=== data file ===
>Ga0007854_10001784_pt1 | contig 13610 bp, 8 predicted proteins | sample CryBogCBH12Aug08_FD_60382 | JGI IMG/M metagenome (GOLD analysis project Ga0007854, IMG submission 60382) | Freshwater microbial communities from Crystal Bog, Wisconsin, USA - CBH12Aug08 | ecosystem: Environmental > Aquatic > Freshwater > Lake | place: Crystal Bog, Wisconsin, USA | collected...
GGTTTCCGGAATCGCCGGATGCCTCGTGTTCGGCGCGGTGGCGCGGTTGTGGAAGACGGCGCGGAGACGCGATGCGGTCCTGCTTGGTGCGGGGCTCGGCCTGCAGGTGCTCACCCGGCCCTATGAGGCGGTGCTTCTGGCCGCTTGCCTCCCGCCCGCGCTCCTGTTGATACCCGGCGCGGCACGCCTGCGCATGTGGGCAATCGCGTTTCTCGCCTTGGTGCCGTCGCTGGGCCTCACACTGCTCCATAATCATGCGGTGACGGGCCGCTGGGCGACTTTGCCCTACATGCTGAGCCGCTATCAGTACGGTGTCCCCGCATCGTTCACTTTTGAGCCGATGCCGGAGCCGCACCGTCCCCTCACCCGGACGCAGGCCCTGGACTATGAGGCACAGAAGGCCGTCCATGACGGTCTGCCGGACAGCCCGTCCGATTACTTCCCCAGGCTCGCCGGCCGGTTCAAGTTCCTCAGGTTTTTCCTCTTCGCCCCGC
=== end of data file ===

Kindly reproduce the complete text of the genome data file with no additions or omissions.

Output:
>Ga0007854_10001784_pt1 | contig 13610 bp, 8 predicted proteins | sample CryBogCBH12Aug08_FD_60382 | JGI IMG/M metagenome (GOLD analysis project Ga0007854, IMG submission 60382) | Freshwater microbial communities from Crystal Bog, Wisconsin, USA - CBH12Aug08 | ecosystem: Environmental > Aquatic > Freshwater > Lake | place: Crystal Bog, Wisconsin, USA | collected...
GGTTTCCGGAATCGCCGGATGCCTCGTGTTCGGCGCGGTGGCGCGGTTGTGGAAGACGGCGCGGAGACGCGATGCGGTCCTGCTTGGTGCGGGGCTCGGCCTGCAGGTGCTCACCCGGCCCTATGAGGCGGTGCTTCTGGCCGCTTGCCTCCCGCCCGCGCTCCTGTTGATACCCGGCGCGGCACGCCTGCGCATGTGGGCAATCGCGTTTCTCGCCTTGGTGCCGTCGCTGGGCCTCACACTGCTCCATAATCATGCGGTGACGGGCCGCTGGGCGACTTTGCCCTACATGCTGAGCCGCTATCAGTACGGTGTCCCCGCATCGTTCACTTTTGAGCCGATGCCGGAGCCGCACCGTCCCCTCACCCGGACGCAGGCCCTGGACTATGAGGCACAGAAGGCCGTCCATGACGGTCTGCCGGACAGCCCGTCCGATTACTTCCCCAGGCTCGCCGGCCGGTTCAAGTTCCTCAGGTTTTTCCTCTTCGCCCCGC